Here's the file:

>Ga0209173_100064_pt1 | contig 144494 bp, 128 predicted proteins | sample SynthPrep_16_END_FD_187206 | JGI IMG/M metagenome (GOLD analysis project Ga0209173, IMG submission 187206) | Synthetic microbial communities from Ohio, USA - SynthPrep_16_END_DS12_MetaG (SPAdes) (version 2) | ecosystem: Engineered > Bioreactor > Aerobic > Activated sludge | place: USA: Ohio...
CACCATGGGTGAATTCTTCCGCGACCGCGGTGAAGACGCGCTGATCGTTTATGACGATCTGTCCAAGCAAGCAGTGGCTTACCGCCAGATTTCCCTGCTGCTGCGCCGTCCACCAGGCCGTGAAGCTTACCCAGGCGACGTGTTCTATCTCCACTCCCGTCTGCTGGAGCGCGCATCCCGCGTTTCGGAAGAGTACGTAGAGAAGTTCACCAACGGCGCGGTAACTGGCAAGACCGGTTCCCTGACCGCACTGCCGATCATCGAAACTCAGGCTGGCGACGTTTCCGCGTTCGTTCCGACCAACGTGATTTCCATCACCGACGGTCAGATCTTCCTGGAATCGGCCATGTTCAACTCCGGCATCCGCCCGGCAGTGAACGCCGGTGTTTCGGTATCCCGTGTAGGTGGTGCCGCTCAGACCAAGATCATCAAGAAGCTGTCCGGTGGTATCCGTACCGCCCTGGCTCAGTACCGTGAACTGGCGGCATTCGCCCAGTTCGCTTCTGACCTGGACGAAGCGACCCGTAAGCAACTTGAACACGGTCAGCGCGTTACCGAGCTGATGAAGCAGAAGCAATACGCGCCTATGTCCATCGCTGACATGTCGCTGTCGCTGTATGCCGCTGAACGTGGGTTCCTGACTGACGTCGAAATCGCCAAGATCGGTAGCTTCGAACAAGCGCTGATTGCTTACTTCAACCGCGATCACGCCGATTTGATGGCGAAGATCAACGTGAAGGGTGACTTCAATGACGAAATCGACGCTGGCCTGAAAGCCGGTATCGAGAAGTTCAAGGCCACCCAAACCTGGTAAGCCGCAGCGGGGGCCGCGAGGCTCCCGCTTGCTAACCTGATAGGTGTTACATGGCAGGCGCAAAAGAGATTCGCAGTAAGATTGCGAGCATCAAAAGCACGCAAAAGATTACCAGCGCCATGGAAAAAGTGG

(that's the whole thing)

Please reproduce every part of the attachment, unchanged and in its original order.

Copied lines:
>Ga0209173_100064_pt1 | contig 144494 bp, 128 predicted proteins | sample SynthPrep_16_END_FD_187206 | JGI IMG/M metagenome (GOLD analysis project Ga0209173, IMG submission 187206) | Synthetic microbial communities from Ohio, USA - SynthPrep_16_END_DS12_MetaG (SPAdes) (version 2) | ecosystem: Engineered > Bioreactor > Aerobic > Activated sludge | place: USA: Ohio...
CACCATGGGTGAATTCTTCCGCGACCGCGGTGAAGACGCGCTGATCGTTTATGACGATCTGTCCAAGCAAGCAGTGGCTTACCGCCAGATTTCCCTGCTGCTGCGCCGTCCACCAGGCCGTGAAGCTTACCCAGGCGACGTGTTCTATCTCCACTCCCGTCTGCTGGAGCGCGCATCCCGCGTTTCGGAAGAGTACGTAGAGAAGTTCACCAACGGCGCGGTAACTGGCAAGACCGGTTCCCTGACCGCACTGCCGATCATCGAAACTCAGGCTGGCGACGTTTCCGCGTTCGTTCCGACCAACGTGATTTCCATCACCGACGGTCAGATCTTCCTGGAATCGGCCATGTTCAACTCCGGCATCCGCCCGGCAGTGAACGCCGGTGTTTCGGTATCCCGTGTAGGTGGTGCCGCTCAGACCAAGATCATCAAGAAGCTGTCCGGTGGTATCCGTACCGCCCTGGCTCAGTACCGTGAACTGGCGGCATTCGCCCAGTTCGCTTCTGACCTGGACGAAGCGACCCGTAAGCAACTTGAACACGGTCAGCGCGTTACCGAGCTGATGAAGCAGAAGCAATACGCGCCTATGTCCATCGCTGACATGTCGCTGTCGCTGTATGCCGCTGAACGTGGGTTCCTGACTGACGTCGAAATCGCCAAGATCGGTAGCTTCGAACAAGCGCTGATTGCTTACTTCAACCGCGATCACGCCGATTTGATGGCGAAGATCAACGTGAAGGGTGACTTCAATGACGAAATCGACGCTGGCCTGAAAGCCGGTATCGAGAAGTTCAAGGCCACCCAAACCTGGTAAGCCGCAGCGGGGGCCGCGAGGCTCCCGCTTGCTAACCTGATAGGTGTTACATGGCAGGCGCAAAAGAGATTCGCAGTAAGATTGCGAGCATCAAAAGCACGCAAAAGATTACCAGCGCCATGGAAAAAGTGG